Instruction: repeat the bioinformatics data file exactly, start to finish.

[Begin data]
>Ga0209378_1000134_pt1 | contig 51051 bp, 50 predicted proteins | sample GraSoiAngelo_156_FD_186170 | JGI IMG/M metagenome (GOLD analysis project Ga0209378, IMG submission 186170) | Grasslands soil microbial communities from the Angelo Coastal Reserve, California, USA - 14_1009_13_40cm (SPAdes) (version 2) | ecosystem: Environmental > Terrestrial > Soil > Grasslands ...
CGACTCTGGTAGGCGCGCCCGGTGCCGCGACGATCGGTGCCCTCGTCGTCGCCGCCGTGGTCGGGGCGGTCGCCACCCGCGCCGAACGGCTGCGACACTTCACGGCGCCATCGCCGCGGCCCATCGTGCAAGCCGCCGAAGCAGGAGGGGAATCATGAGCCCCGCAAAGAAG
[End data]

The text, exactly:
>Ga0209378_1000134_pt1 | contig 51051 bp, 50 predicted proteins | sample GraSoiAngelo_156_FD_186170 | JGI IMG/M metagenome (GOLD analysis project Ga0209378, IMG submission 186170) | Grasslands soil microbial communities from the Angelo Coastal Reserve, California, USA - 14_1009_13_40cm (SPAdes) (version 2) | ecosystem: Environmental > Terrestrial > Soil > Grasslands ...
CGACTCTGGTAGGCGCGCCCGGTGCCGCGACGATCGGTGCCCTCGTCGTCGCCGCCGTGGTCGGGGCGGTCGCCACCCGCGCCGAACGGCTGCGACACTTCACGGCGCCATCGCCGCGGCCCATCGTGCAAGCCGCCGAAGCAGGAGGGGAATCATGAGCCCCGCAAAGAAG